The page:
Think of your body as a stuck-up princess and an uncomfortable hotel bed as a rough-around-the-edges devil-may-care swashbuckler, and sleep as a great adventure they undertake together against their will. At the beginning, before the adventure, they hate each other. They’re natural opposites. But by the time the adventure is over (when you wake up) they’re inseparable. They're deeply impossibly in love. What I am trying to say is: a good way to make any bed comfortable is to sleep in it and then have to get up.
We hit a Starbucks before the drive to Tallahassee. In the outdoor seating area, a young woman is sitting with an old-fashioned elderly creepy aristocratic Southern man. He is bald, he has a big cigar, he has a high-pitched vaguely feminine voice, and he’s dressed in light-colored formalwear. All he needs in order to be perfect are some dark secrets. He’s sitting on what is essentially a porch, which is working for him, but you want to be sitting in a rocking chair across from him and have him charm you with sweet tea and bawdy, heavily accented stories before he asks if you wouldn’t mind if he lopped off one of those pretty hands so’s he can feed it to the Beast that dwells in yonder bayou.
If you’re a white gentlemen over 30 in Florida, you’re GONNA be wearing a camouflage baseball cap. You just are.
The radio is almost one thosand percent that Taylor Swift song about a guy that won’t accept that they should be together because they both have very mainstream taste, and it is fun to think of how much of the invisible spectrum is shot through with this song right now, making it literally and figuratively EVERYWHERE. We hear lots of songs that sound like less-inspired version of “Since U Been Gone.” “Since U Been Gone” is inarguably a great song, but I think it might have launched a terrible mini-genre, songs in which an insistent guitar part is overlaid with a girl singing an auto-tuned kiss-off to some fellow, leading into an amped-up hook, the words to which are also the title of the song, and seem to have been written so you would see them in the top 10 downloads on iTunes and think, “I know what that song is about.” I’m not mad at you, “Since U Been Gone.” A few years down the road I can still play you at a party and everyone will still get crazy. But I dislike a lot of your children. I find them dull and headache-inspiring.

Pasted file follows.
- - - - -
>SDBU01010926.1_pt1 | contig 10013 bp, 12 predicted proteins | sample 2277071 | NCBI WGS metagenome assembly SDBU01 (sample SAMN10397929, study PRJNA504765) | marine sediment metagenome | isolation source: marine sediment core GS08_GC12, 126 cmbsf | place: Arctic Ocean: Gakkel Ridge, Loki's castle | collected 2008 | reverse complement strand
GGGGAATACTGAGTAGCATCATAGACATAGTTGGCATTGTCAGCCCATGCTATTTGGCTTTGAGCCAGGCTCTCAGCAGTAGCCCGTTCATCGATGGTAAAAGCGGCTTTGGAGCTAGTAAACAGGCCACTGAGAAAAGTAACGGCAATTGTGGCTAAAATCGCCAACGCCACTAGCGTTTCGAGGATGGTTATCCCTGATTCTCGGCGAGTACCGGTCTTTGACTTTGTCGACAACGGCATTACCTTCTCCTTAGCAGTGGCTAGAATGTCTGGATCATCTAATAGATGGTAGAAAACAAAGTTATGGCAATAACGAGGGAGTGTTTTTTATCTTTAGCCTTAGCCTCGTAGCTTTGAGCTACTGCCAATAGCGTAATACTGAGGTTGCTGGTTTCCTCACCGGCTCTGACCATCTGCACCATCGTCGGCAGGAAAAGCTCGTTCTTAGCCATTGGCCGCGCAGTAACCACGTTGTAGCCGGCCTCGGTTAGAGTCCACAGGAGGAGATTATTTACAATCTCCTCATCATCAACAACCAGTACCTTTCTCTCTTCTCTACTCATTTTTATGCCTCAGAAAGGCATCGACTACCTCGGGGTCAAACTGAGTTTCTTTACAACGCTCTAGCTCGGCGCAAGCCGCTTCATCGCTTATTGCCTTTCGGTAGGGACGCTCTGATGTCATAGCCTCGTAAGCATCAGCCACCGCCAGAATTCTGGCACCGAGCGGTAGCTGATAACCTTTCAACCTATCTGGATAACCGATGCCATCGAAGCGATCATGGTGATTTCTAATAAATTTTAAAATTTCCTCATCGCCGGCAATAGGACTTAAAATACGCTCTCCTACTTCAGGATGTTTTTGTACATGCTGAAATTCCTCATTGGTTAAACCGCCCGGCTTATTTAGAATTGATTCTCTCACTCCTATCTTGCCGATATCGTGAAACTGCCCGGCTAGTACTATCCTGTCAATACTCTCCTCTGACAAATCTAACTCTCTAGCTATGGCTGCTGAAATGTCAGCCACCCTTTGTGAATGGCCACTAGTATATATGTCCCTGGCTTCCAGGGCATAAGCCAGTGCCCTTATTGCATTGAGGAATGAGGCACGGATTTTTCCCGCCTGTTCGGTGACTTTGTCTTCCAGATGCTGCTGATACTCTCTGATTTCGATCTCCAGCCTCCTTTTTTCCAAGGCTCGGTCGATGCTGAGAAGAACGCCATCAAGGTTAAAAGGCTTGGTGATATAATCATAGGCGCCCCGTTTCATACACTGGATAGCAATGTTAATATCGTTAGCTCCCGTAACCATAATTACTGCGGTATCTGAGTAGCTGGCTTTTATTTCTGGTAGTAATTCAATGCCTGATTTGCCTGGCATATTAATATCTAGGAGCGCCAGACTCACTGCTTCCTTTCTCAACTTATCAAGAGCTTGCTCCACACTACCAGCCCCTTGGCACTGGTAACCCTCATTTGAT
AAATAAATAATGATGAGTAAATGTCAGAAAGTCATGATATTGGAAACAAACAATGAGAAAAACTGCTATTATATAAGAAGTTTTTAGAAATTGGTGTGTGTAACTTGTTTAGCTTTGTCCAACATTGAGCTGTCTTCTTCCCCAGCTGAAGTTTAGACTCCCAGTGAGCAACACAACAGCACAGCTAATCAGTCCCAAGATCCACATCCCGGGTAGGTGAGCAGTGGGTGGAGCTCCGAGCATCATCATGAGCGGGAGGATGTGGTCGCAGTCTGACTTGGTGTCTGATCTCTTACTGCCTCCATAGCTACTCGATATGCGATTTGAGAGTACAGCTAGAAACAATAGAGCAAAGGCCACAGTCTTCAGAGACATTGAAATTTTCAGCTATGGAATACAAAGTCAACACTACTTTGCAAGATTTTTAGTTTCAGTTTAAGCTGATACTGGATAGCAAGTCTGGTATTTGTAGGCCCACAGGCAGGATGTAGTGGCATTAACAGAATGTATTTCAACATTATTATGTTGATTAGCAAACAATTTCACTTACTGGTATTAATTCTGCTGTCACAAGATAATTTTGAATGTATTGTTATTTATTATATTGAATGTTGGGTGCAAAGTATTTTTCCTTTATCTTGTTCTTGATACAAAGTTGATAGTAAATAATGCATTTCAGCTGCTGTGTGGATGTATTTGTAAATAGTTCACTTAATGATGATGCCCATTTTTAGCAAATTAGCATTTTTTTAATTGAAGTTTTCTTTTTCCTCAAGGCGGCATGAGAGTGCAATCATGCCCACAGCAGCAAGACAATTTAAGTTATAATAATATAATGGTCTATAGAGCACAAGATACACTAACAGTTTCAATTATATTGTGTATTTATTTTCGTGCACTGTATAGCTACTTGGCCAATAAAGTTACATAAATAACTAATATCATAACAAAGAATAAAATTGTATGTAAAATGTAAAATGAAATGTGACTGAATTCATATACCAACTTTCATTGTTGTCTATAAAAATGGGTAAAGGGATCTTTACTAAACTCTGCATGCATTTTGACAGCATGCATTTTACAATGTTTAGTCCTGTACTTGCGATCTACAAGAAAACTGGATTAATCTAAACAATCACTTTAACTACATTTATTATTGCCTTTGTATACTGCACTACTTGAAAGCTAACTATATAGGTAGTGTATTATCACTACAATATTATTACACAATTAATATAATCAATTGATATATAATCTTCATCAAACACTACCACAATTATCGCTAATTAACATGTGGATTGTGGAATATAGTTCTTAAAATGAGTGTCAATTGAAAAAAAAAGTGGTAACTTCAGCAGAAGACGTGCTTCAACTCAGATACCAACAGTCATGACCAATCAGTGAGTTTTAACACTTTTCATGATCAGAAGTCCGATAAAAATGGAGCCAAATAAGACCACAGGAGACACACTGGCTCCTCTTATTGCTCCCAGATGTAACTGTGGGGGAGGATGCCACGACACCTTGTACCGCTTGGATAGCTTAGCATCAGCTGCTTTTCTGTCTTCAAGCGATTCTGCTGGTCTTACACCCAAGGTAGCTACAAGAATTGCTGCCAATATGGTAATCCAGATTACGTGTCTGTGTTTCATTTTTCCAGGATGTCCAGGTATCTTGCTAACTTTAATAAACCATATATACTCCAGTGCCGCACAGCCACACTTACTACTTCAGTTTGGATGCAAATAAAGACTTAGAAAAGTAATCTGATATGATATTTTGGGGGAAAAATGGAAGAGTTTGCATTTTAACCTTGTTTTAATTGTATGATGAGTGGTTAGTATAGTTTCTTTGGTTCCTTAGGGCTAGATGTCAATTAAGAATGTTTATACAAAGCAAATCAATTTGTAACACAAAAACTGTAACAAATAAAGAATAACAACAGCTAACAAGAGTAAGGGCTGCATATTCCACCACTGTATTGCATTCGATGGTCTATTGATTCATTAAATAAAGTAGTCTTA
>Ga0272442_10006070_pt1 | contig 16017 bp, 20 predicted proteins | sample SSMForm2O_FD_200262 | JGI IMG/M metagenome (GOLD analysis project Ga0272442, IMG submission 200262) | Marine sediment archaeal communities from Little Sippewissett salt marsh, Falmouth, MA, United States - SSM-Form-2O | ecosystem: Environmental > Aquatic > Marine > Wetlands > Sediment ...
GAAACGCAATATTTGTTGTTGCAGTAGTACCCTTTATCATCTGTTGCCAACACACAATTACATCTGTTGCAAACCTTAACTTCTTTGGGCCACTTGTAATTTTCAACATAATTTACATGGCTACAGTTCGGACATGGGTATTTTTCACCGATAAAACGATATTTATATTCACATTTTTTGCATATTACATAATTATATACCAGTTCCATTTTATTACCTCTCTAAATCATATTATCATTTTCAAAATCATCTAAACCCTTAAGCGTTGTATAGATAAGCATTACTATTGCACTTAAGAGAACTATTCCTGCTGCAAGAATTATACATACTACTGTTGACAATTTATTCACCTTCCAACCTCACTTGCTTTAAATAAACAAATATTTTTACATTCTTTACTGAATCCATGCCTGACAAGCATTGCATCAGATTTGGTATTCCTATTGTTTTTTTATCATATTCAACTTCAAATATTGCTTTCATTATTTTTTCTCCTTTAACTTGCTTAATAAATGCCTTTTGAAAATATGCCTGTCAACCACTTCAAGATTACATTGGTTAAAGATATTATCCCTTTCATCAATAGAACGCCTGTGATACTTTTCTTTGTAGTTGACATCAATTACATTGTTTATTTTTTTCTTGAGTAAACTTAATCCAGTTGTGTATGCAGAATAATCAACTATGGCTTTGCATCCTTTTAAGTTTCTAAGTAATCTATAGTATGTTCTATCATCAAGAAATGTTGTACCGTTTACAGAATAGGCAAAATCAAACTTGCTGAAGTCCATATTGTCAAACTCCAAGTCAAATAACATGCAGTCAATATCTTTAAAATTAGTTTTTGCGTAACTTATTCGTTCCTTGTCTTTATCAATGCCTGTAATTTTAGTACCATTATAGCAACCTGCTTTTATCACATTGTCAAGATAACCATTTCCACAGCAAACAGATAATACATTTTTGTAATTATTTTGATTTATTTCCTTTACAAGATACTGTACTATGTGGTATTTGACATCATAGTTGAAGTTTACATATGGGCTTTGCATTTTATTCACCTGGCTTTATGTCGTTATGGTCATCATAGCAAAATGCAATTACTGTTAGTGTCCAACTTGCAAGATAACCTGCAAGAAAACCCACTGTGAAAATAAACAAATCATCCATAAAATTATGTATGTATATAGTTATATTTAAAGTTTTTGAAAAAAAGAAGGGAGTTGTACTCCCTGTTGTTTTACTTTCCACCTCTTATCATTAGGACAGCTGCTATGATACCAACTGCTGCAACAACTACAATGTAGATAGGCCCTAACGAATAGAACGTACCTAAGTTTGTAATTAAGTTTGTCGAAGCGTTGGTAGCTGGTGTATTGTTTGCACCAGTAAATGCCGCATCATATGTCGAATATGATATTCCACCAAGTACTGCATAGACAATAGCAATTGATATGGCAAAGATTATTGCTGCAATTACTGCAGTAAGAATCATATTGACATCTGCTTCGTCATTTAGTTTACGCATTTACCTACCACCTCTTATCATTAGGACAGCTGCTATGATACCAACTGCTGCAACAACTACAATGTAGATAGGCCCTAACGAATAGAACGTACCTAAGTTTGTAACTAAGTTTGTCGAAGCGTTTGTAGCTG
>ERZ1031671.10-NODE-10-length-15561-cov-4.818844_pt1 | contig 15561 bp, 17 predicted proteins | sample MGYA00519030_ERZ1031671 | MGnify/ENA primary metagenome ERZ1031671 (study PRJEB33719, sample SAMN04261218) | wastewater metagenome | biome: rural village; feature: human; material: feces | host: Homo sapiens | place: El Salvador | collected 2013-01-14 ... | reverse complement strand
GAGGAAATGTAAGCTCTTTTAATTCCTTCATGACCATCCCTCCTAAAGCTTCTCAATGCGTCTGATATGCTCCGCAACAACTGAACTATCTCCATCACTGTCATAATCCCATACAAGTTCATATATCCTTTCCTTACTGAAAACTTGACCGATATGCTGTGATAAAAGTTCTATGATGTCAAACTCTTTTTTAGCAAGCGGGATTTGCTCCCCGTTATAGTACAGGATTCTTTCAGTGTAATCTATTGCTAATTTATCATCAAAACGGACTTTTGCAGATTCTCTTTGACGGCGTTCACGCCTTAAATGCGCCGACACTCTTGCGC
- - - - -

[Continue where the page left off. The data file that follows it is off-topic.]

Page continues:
I’m in the car with Dominic. When we make our first stop in Tallahassee, at a bank, I notice two bugs on the passenger side window that are seemingly conjoined into one disgusting superbug. One bug is definitely driving, while the other one is mostly being dragged along behind it. I think about ecological disasters and how strange Florida is. I wonder if this bug is the first of its kind. Later, I will be told that these are “lovebugs,” and they were, in fact, two separate bugs who were, in fact, fucking. I am both relieved that I didn’t see an insect indicator of a coming ecological cataclysm and a little disappointed. You feel sort of special when you think you’re the sole witness to some sign of the apocalypse.
Later, in the Tallahassee hotel room, we do a massive round of Facebook inviting. This is initially a pain, as you have to go through and manually click every single one of your friends if you’d like to invite them. But Facebook has recently upgraded the invitation system, so instead of clicking check-boxes next to a list of faceless names, it now shows you a tiled array of your friends’ profile pictures. It turns the task into a fun nostalgia trip. “Oh yeah, whatever happened to _____?” The pictures do not actually provide an answer to that question, usually, as someone could be dressed as Heath Ledger’s the Joker, and it would be a mistake to assume that that “happened to them” and they weren’t just temporarily dressed like that for a party or something.